NCUA Proposed CUSO Regulation and Industry Response

By David S. Brown, Esq.

In late July, the National Credit Union Administration (“NCUA”) proposed a rule that would require all Credit Union Service Organizations (“CUSO”) to file financial reports directly with the NCUA and the appropriate state supervisory authority.  The rule would require CUSOs to use GAAP accounting, prepare quarterly financial reports and get annual audits.[1]  The board also proposed limiting federally insured state-chartered credit unions’ aggregate cash outlays to a CUSO.[2]  Finally, the rule would expand the definition of a CUSO to include CUSO subsidiaries.[3]  NCUA stated two reasons for regulatory authority over all CUSOs.  First, the NCUA desires parity with banks’ regulatory authority over bank operating subsidiaries and third party service providers.[4]  Second, NCUA believes that CUSOs are a systemic risk to credit unions as a whole.[5]

As a whole, the credit union movement and CUSOs all across America have voiced a unified opposition to NCUA’s proposed rule.  Many have questioned NCUA’s legal authority to approve the proposed rule.  Although the NCUA has the authority to examine the books and records of CUSOs under section 712.3(d)(3), it is undisputed that NCUA does not have regulatory authority over CUSOs.[6]  Moreover, critics agree that the new rule will put CUSOs at a competitive disadvantage with non-CUSO competitors.  Obviously, the regulation will increase costs for CUSOs.  More importantly, though, “the requirement to disclose confidential business plans and customer lists, documents that compromise a corporation’s intellectual property, would potentially expose private business secrets to public dissemination through Freedom of Information Act requests. These same risks would not be faced by CUSO competitors and could, in fact, be exploited by them.”[7]

The credit union movement also fears that the new rule will “single-handedly kill the one competitive advantage the credit union has.”[8] After all, CUSOs are “a unique business model that enables collaboration and innovation so credit unions can achieve economies of scale, increase efficiencies, share intellectual capital, provide better service to members, and mitigate risk.”[9] In simpler terms, CUSOs are innovative entities that let the credit unions approach risks collaboratively, minimizing the risk to any single institution.[10] 

Finally, the credit union movement questions the need for the new regulation by pointing out that “the aggregate amount invested in and loaned to CUSOs is only 22 [basis points] of industry assets.”[11] “Each credit union’s CUSO investment risk is less than 1% of its assets.”[12] As one opponent said, “[t]his is hardly ‘systemic risk’ to the industry”.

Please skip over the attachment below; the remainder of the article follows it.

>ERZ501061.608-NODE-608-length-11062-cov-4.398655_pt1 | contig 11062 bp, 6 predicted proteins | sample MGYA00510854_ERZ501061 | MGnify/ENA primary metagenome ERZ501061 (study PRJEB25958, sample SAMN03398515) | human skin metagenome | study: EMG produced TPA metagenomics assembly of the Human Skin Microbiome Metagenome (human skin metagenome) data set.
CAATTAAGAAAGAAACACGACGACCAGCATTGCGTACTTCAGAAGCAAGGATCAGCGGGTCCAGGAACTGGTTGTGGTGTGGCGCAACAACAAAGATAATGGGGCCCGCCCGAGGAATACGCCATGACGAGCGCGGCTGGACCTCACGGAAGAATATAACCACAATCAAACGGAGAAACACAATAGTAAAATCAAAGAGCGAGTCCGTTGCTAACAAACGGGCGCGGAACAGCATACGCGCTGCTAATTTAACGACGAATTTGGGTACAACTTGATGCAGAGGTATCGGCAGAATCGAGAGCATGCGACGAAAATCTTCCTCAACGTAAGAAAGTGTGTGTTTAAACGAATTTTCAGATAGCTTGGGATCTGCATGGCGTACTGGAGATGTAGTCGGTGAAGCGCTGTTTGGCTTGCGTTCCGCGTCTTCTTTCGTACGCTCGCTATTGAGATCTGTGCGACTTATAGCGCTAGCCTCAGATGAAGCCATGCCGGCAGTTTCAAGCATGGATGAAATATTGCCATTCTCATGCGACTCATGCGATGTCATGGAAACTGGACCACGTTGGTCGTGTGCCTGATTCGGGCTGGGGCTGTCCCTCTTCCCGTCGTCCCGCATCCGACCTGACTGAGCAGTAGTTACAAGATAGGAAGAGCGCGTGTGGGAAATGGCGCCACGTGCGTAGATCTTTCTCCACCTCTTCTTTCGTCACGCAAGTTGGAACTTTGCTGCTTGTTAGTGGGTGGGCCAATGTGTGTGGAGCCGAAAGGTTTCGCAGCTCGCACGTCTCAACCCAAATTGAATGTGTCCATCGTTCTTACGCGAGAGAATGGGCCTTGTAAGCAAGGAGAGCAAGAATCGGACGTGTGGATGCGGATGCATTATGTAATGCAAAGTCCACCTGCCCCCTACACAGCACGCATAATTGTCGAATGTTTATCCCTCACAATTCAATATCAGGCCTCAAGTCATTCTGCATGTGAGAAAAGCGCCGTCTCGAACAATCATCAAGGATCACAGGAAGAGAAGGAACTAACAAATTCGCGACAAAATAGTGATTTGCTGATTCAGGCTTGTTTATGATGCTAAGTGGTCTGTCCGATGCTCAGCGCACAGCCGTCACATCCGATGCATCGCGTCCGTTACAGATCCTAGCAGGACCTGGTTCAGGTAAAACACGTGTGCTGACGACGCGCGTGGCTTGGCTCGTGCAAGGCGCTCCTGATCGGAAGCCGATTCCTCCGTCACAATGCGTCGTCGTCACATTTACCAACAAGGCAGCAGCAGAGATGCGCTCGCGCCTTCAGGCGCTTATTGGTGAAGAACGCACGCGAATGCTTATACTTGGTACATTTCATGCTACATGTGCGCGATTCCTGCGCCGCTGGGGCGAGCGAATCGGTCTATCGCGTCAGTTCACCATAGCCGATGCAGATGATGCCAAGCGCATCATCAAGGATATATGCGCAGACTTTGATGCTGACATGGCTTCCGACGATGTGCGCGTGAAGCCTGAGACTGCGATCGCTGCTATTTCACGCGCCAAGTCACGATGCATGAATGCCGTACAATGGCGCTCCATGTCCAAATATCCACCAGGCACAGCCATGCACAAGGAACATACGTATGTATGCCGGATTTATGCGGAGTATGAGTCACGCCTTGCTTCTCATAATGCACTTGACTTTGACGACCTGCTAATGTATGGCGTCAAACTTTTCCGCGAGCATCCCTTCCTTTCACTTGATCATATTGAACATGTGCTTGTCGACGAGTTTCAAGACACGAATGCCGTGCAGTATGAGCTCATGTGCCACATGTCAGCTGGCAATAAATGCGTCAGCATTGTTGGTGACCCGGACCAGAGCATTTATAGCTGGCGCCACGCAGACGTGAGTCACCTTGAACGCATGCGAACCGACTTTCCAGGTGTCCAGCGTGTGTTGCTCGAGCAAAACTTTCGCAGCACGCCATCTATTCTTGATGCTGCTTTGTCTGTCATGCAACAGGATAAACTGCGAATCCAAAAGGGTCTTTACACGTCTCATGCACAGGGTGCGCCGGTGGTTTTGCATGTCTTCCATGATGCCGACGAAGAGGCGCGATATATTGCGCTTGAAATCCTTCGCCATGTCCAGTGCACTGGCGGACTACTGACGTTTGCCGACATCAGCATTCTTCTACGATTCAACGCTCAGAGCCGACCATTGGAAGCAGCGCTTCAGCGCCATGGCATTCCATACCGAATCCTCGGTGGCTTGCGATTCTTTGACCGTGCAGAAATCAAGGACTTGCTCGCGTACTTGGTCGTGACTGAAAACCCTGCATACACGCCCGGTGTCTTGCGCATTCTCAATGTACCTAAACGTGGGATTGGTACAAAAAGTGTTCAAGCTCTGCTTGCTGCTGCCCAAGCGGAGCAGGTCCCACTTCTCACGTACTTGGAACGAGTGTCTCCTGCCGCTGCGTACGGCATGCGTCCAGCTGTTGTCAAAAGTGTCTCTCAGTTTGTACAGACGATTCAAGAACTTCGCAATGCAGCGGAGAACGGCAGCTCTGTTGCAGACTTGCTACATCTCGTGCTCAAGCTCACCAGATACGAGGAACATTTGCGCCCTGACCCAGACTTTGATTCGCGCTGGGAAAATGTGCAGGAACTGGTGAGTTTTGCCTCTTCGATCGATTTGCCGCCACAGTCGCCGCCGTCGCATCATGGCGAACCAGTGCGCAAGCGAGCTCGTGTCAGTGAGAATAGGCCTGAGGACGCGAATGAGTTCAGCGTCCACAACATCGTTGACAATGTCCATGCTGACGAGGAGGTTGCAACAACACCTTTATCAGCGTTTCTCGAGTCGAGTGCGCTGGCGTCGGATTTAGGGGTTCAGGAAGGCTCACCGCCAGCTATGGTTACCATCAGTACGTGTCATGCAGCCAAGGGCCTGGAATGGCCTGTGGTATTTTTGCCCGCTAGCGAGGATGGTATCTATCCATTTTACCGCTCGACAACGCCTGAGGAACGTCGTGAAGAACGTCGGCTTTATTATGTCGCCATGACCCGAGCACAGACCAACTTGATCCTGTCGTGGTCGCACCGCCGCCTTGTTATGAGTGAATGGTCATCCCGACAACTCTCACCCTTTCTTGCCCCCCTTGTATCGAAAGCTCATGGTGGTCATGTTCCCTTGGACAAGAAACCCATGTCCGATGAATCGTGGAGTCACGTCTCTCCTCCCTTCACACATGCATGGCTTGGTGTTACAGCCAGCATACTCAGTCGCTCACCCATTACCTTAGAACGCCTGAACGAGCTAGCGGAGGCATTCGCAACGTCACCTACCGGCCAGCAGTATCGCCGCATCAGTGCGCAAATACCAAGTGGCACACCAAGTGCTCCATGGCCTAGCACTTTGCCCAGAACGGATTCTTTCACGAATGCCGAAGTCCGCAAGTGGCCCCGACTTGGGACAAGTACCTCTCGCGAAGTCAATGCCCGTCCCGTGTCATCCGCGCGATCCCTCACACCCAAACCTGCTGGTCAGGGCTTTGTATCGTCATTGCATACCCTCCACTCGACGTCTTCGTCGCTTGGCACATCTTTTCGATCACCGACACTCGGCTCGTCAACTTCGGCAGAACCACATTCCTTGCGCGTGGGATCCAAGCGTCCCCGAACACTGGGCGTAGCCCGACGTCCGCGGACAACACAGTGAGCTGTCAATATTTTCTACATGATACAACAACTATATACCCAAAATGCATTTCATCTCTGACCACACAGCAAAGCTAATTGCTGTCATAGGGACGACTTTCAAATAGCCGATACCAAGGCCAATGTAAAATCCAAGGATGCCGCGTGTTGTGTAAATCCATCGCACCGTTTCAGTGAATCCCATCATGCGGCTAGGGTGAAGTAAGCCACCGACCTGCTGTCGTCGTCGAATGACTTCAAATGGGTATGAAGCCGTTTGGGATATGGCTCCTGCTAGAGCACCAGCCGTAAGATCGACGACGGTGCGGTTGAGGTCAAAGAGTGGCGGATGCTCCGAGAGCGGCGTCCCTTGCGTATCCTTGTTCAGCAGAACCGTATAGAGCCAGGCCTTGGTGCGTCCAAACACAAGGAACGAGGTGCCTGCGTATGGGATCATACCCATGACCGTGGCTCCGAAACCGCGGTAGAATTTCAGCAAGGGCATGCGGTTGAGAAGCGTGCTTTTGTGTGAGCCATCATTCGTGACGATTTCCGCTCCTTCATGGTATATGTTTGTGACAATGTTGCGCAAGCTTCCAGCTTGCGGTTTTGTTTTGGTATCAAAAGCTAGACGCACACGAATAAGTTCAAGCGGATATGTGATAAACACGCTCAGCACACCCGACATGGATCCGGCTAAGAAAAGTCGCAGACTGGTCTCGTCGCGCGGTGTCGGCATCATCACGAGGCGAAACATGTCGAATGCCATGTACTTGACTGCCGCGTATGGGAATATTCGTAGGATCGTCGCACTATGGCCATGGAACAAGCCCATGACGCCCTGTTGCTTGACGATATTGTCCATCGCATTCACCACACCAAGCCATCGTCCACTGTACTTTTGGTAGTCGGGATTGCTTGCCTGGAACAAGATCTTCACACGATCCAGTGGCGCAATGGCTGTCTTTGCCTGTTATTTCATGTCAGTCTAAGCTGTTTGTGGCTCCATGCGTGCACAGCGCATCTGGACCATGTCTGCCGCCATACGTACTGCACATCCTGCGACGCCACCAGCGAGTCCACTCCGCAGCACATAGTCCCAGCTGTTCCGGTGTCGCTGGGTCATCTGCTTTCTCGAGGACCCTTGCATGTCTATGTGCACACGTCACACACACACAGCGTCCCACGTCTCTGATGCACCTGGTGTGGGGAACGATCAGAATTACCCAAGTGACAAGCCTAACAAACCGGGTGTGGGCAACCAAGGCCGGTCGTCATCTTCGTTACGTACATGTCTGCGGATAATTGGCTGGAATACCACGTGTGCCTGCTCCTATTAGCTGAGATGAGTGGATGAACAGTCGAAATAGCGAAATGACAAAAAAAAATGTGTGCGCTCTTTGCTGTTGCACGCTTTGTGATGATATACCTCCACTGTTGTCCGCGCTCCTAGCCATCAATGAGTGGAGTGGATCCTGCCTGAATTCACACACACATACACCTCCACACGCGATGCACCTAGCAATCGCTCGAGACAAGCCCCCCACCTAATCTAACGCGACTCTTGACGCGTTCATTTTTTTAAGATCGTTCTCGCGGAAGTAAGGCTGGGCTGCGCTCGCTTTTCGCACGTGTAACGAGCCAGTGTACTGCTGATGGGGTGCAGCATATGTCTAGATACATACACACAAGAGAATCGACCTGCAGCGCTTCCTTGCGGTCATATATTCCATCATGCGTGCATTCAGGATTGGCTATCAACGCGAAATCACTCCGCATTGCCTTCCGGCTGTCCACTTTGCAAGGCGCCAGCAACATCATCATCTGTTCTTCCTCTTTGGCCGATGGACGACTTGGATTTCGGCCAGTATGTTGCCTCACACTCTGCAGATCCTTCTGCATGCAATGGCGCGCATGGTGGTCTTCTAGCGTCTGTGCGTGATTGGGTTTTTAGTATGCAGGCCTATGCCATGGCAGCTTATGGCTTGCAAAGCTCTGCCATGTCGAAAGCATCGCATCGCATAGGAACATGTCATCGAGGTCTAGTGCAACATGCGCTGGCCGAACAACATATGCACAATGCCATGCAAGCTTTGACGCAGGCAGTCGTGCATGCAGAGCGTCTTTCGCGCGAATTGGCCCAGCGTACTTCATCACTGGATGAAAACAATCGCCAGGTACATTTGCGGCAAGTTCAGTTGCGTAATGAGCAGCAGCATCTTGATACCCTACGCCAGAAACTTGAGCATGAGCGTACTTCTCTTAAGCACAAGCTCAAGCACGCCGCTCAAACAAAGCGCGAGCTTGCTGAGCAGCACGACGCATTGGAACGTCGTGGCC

Now that the September 26, 2011 comment deadline has passed, NCUA will consider whether to implement the new rule.  The board is in the process of reviewing the more than 140 letters it received in response to the proposed regulation.

David Brown is an associate in Commercial Collections based in the Cleveland office of Weltman, Weinberg & Reis Co., LPA. He can be reached at 216.685.1062 or
[1] Marx, Claude R., NCUA Wants More CUSO Disclosure, Credit Union Times, July 27, 2011,
[2] Samaad, Michelle A., New CUSO Regs Prompt a Mountain of Concern: NACUSO CEO Says Clarifications Needed, Credit Union Times, August 17, 2011,; see also Proposed Rule,
[3] Marx, Claude R., supra.
[4] Letter from NACUSO, Jack M. Antonini to NCUA, Mary Rupp, dated August 4, 2011,
[5] Id.
[6] Letter from CU Direct Corporation, Tony Boutelle to NCUA, Mary Rupp, dated September 2, 2011,; see also Letter from Mazuma Credit Union, Brandon Michaels to NCUA, Mary Rupp, dated August 15, 2011,
[7] Tony Boutelle, supra.
[8] Samaad, Michelle A., supra.
[9] Id.
[10] Russell, Jeff, Newest NCUA Proposed CUSO Regulation Will Likely Stifle Innovation, September 1, 2011,
[11] Brandon Michaels, supra.
[12] Id.


One thought on “NCUA Proposed CUSO Regulation and Industry Response

  1. Great post, David. I would also point out that it appears the focus of NCUA’s concerns are on “lending” CUSOs. However, the proposed rule extends to all manner of CUSOs, and we all know that CUSOs are involved in many different operational services as well as lending. It is far from effective regulation to take an alledged problem and then impose an alledged solution on anybody and everybody.

    Brian Lauer

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